She is puzzled by his change because she is sure it is not her fault. "I am a giver by nature and have happily taken responsibility for everything regarding our lives, all he has done is go to work and do house maintenance." She concludes that "he's got it great." Plus, she has read "all the marriage books."
This is, as I say, a very common attitude. "He was great, he married me, I am the perfect wife, and yet he is now unhappy." Think about this for a minute. Does that make any sense to you?
Now, maybe she is telling the "real" truth, but it is far more likely she is telling what she perceives to be the truth. Think through what she says.
"All he has done is go to work," she says, dismissing entirely the importance of his work to both him and to her. "All he has done," she says, is spend eight or more hours a day, five or more days a week, doing a job that allows me and my children to live and do all the things we do. Any appreciation for this? No, just the dismissive "all he does" language. It sounds like "being appreciative" is not part of her definition of being "a giver."
Well, he also does what she calls "house maintenance." But she dismisses that as well. She says he "is always . . . busy with home projects," but only to complain how he uses that as an excuse not to do laundry and such. So, going to work every day and being constantly busy with home projects means "he has it great." Especially as compared to her, the perfect wife.
She, of course, is the real "giver" because she handles "cooking, laundry, and finances." Because we all know that cooking and laundry and balancing the checkbook is so much harder than working a full-time job, right? Do you really think that is true? Is it harder to fix meals than to, oh, let's say spend eight hours using a welding torch in a noisy industrial facility? Is it harder to do laundry (modern washing machine, modern drier) than to drive a city bus all day? Really? What if he is a lawyer who handles bitterly divided parties and judges and million dollar projects all day? What if he is a doctor seeing sick children all day? Is cooking and laundry harder than these things?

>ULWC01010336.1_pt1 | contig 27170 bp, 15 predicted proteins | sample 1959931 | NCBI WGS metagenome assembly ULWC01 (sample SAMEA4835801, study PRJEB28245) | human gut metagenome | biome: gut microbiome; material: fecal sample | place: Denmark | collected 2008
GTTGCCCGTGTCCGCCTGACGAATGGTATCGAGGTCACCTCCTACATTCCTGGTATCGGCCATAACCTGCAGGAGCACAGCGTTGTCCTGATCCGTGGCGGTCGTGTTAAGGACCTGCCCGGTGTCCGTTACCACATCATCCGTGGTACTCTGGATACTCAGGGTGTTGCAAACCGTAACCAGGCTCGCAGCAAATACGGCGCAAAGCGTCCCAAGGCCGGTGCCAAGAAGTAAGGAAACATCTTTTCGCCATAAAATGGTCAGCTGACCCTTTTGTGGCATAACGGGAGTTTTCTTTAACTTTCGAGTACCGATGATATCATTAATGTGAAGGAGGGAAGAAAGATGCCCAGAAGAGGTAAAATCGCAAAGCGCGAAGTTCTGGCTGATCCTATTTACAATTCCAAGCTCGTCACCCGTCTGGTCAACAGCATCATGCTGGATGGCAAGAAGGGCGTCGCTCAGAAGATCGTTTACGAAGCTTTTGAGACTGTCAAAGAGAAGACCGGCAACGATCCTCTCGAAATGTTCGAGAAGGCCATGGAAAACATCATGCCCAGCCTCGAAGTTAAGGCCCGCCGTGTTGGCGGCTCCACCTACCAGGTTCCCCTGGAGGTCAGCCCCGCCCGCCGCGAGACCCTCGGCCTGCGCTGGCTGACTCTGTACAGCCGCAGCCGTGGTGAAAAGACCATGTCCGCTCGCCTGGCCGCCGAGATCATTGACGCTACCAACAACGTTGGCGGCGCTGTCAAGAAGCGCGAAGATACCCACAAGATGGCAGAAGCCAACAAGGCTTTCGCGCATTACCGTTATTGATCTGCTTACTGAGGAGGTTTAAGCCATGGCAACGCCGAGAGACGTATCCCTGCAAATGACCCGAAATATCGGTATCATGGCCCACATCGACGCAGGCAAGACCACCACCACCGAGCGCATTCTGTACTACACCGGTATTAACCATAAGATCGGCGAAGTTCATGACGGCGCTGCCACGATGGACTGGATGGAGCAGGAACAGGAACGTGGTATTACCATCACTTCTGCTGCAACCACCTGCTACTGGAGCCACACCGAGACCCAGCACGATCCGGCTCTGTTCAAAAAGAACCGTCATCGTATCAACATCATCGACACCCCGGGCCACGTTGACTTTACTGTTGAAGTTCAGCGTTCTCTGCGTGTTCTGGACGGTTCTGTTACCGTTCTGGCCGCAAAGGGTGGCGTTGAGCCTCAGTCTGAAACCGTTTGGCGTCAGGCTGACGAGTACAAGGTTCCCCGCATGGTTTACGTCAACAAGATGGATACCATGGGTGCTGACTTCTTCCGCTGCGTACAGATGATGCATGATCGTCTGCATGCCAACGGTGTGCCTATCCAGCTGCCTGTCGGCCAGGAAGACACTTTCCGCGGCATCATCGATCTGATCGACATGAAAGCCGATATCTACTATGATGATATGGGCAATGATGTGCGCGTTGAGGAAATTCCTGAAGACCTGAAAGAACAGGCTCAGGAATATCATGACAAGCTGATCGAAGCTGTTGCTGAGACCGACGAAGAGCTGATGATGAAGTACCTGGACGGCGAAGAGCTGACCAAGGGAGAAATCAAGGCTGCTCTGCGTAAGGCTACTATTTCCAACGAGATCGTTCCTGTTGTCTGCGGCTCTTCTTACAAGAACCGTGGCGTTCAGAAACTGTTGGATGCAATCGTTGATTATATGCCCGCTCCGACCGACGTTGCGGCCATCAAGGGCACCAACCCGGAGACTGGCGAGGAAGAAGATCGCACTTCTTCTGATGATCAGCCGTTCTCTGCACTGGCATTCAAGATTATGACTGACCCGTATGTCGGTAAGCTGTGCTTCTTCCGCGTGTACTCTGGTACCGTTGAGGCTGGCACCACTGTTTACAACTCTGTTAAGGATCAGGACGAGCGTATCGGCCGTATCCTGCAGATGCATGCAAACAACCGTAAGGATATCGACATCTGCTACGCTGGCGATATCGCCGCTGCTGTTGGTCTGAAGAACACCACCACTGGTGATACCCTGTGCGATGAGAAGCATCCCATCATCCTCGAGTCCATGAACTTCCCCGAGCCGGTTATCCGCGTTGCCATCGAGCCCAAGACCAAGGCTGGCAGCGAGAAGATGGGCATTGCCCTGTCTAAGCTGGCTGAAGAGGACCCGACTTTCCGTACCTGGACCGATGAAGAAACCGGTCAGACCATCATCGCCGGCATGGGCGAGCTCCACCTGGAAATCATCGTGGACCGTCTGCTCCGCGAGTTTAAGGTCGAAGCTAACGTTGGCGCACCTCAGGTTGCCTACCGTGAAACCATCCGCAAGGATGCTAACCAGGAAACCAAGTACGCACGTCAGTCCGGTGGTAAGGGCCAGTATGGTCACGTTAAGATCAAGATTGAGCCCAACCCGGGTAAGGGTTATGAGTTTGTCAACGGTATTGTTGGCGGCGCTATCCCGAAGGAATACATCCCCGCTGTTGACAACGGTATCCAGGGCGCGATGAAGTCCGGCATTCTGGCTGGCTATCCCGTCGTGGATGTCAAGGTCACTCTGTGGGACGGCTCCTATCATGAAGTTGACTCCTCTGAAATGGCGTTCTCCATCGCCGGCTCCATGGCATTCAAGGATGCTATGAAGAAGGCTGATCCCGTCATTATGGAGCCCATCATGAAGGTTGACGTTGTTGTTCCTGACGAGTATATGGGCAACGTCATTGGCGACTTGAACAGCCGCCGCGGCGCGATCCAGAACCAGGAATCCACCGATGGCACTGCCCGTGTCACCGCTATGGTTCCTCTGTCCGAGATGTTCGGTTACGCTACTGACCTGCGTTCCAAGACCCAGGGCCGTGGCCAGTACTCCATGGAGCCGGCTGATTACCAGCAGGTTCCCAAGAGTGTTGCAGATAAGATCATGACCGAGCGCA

She also says she doesn't "nag." I would be willing to put good money on the negative of that assertion. There are probably very few women who think they nag, but the question is what he experiences, not what she thinks, because she also says she has talked to him about all this repeatedly and "begged" to have him talk to her. We all know how much men like being begged to talk about their feelings.
If I see a man who was happy, friendly, outgoing, funny, etc., before his marriage, but is grumpy, cold, condescending, and crotchety after 13 years of marriage, I have to conclude that there is a good chance his wife is not a perfect wife or even an Excellent Wife.
Her letter manifested no appreciation for the fact that he supports the family so that she stays home all day. No appreciation for his faithfulness in keeping up their home. No concept of what his work day is like. Interestingly, also, she says not a single word about the children, about their needs, about how they are dealt with. No, the problem is that he does not appreciate her enough for all her hard work, given that he "has it great." She is so proud of herself and so fed up with him that nothing else matters but her anger. Notice, also, not a word about their sex life, which is often a real problem at that stage of life.
It would be interesting to give that letter to 100 good Christian men and ask them what they think.
It would be more interesting to show it to 100 good Christian women (of many years of marriage) and ask what they think.
She says she is a "giver," but she gives no appreciation for him at all. Thirteen years into marriage and she has decided that the problem is entirely him. As long as this is what she thinks, the real problem will never be resolved.